Barbara asked about the origin of buck tooth, and also pointed out that buck is a versatile word. That it is.
Buck tooth comes from buck, once upon a time either a male deer or a he-goat. Someone evidently saw a resemblance between the large projecting tooth found in these animals and in some humans.
Aside from the animal, there are at least a dozen more instances of the noun buck in the Oxford English Dictionary.
- a dandy or fop
- a short vaulting-horse in a gym
- a shortened version of buckwheat
- a vat in which to steep clothes in lye
- a large basket used to catch eels
- the carcass of an animal
- the body of a cart; it had a buckboard
- a T-shaped end to a plough beam used to steer the draft animals
- a framework for resting pieces of wood while they are being cut
- a dollar (possibly from the fact that deerskin was once a trading item)
- an inanimate object signifying the identity of the current dealer in a poker game (possibly from the fact that the object was often a knife with a deer-horn handle); hence the terms to pass the buck or the buck stops here.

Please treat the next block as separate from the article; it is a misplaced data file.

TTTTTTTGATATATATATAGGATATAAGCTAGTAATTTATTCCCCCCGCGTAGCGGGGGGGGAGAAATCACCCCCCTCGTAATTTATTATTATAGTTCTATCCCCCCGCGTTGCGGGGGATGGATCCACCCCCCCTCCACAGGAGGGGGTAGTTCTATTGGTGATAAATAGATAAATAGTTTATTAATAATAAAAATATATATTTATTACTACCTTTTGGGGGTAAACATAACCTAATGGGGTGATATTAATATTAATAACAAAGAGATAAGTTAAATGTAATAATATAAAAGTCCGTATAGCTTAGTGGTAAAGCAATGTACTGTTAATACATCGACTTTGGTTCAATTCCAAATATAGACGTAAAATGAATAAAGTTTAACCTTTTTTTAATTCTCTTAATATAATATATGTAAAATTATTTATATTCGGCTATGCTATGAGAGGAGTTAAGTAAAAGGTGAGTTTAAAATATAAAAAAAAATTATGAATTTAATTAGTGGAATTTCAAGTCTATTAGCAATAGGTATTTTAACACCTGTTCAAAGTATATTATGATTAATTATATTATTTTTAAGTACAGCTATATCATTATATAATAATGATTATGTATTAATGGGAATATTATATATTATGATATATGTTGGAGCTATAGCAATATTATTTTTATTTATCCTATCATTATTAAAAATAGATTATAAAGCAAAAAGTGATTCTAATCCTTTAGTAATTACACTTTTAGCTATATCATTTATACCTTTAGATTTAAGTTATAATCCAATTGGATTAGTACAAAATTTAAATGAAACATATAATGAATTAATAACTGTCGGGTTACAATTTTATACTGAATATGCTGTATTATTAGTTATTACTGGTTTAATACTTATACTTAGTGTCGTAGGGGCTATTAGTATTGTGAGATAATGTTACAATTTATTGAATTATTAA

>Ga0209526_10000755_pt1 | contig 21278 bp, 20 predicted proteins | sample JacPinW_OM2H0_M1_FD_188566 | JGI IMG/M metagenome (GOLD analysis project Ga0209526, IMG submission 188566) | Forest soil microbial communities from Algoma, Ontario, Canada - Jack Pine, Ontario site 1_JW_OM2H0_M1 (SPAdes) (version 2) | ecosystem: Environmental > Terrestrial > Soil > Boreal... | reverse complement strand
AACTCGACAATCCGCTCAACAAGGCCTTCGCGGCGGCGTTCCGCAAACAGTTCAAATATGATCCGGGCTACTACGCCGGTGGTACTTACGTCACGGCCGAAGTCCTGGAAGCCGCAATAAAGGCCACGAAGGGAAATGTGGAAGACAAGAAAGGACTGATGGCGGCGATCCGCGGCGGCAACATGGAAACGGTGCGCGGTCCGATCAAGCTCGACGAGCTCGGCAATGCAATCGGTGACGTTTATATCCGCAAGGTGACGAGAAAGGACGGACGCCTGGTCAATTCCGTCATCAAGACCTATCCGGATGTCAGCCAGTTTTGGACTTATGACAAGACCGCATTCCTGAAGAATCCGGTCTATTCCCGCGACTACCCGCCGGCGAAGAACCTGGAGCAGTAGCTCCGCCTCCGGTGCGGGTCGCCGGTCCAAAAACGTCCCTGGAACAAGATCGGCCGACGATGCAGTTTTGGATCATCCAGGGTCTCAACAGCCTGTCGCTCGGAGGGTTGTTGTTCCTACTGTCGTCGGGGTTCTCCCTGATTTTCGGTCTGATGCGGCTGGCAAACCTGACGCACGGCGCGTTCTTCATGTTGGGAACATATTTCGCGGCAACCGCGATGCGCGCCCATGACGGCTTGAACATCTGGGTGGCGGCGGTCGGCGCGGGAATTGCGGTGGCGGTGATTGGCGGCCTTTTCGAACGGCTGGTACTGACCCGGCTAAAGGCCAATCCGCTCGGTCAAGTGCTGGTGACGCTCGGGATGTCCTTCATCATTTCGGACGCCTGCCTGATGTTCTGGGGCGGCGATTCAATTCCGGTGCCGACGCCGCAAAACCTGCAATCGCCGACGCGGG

- boastful talk
- Buckaroo has nothing to do with deer; it is a corruption of vaquero (herdsman or cattle-driver).
- The Buckeyes were named after the horse-chestnut tree, evidently common in Ohio, and the tree was named after the supposed resemblance of its seed pod to a stag’s eye.
- Sawbuck became the slang term for a $10 bill because the ends of a buck (the framework for cutting wood) were X-shaped, and X was the Roman numeral for 10.
- Buckle isn’t connected at all. It comes from the Latin bucca (cheek). The original buckle was found on the cheek strap of a helmet.
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